The Bloch MB.200 was cut from similar cloth as the Potez and Amiot, but was designed as a night bomber, and entered service in 1935. Over 200 were produced, and it was built under license in Czechoslovakia, but was obsolete almost as it entered service.

 The Farman F.121 Jabiru may have been some kind of ancestor to all of them. The family of aircraft began with the F.60 Goliath, which began life as a bomber, but was converted for airline use after the end of the Great War. This spawned the F.120, 121, 122 and 123 - with the exception of the 121, all bombers in various configurations. The 121 illustrated is serving with Danish Air Lines.


And having found a style, the Farman company continued to follow it with the F.220 series, which included the 220 bomber (delivered to squadrons in 1936), the 221 bomber (with enclosed gunners' positions), the 222 (with retractable undercarriage), the twin-tailed 223 bomber or airliner, and the 224 airliner. With a maximum speed of 320kph (199mph) and a payload of 4,200kg, it was never going to set the world on fire, but aircraft of this type did raid Berlin twice, first on 7 June 1940 and again three days later.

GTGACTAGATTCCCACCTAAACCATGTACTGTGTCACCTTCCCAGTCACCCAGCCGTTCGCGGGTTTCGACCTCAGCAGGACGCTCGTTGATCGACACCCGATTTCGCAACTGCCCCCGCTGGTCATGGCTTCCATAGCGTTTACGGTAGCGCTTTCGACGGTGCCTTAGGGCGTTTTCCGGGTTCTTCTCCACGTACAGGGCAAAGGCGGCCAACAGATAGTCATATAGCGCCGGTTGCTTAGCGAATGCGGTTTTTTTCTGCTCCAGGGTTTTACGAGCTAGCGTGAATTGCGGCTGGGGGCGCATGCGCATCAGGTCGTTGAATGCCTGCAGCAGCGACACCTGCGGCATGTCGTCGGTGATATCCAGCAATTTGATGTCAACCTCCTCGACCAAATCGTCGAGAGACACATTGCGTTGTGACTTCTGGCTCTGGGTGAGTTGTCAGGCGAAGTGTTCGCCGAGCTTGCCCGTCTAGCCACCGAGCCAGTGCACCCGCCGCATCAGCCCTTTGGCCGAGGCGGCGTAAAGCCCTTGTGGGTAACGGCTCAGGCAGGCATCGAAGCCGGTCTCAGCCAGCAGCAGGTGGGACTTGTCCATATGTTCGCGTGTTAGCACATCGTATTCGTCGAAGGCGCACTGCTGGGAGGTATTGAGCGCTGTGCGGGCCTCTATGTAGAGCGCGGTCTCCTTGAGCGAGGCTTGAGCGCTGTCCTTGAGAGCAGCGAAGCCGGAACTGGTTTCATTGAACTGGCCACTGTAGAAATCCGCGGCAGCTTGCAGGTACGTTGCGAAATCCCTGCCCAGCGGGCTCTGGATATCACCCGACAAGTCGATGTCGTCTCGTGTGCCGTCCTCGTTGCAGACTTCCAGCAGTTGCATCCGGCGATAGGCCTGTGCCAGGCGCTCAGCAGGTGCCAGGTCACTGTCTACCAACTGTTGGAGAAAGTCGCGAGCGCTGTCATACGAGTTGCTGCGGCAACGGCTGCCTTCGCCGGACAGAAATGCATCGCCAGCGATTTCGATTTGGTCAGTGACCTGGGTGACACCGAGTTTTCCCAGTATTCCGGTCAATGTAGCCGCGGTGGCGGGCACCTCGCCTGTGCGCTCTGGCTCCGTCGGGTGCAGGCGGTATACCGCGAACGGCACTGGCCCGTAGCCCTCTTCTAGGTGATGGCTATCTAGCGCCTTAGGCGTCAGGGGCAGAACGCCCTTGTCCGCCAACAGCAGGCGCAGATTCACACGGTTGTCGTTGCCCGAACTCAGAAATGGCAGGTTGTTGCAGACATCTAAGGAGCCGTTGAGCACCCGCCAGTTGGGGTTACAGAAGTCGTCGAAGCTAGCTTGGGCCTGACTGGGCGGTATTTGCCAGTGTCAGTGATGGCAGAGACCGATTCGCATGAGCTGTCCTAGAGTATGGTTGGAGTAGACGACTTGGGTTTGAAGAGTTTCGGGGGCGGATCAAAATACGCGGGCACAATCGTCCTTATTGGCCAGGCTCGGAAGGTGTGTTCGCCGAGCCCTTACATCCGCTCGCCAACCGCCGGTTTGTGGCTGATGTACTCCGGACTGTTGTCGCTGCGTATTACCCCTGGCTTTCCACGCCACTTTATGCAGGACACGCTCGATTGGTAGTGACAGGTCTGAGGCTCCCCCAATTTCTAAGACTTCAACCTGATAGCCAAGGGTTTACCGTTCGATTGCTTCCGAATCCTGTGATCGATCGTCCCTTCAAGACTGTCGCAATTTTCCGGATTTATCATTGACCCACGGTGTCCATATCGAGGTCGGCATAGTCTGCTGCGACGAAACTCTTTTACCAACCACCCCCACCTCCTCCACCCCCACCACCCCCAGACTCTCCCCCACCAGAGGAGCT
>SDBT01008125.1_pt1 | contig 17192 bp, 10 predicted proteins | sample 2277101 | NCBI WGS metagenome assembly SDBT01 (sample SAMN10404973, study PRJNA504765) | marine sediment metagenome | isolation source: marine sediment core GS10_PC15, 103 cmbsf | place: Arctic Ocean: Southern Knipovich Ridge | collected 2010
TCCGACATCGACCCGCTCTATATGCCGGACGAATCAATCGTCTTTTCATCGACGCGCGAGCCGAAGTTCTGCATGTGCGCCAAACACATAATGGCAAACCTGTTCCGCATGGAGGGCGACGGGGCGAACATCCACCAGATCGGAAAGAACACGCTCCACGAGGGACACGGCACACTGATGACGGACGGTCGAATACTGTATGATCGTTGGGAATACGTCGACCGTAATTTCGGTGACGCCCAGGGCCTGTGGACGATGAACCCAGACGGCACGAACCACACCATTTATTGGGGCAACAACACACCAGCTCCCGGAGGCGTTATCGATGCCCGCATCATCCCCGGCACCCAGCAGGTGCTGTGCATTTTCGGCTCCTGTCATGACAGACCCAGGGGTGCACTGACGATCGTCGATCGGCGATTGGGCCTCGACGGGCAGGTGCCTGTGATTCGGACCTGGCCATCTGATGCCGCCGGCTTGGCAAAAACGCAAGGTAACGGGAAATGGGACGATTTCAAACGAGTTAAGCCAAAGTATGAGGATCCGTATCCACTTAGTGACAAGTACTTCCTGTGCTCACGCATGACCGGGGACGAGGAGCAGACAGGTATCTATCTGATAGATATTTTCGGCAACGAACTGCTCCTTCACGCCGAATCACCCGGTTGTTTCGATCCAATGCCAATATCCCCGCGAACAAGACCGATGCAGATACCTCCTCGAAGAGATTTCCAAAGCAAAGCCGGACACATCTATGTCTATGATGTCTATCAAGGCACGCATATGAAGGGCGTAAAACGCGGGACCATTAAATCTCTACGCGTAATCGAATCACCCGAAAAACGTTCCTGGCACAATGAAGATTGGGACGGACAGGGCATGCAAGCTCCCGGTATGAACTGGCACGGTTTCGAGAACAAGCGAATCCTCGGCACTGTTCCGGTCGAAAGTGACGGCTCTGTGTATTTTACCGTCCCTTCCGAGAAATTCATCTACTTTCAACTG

An honourable mention for the Antoinette Monobloc of 1911, despite the imprimatur of pre-Great War aviation star Hubert Latham. The wheel spats give it a certain period charm, and the lack of bracing wires was ahead of his time, but it was actually too heavy to get off the ground, given the weak engines of the day.


On the grounds that their unusual configuration was because they were experimental machines, we could perhaps excuse the appearance of the Makhonine MAK.10 of 1931 (with telescopic wings!) Gerin Varivol of 1936 (more variable geometry), and the SNECMA C.450-01 Coléoptère of 1959 (an annular wing). Couldn't we?

Pictures: the photos come from the Virtual Aircraft Museum here, with the exception of those of the SPAD A.2 and Bloch MB.200, which are from Wikipedia.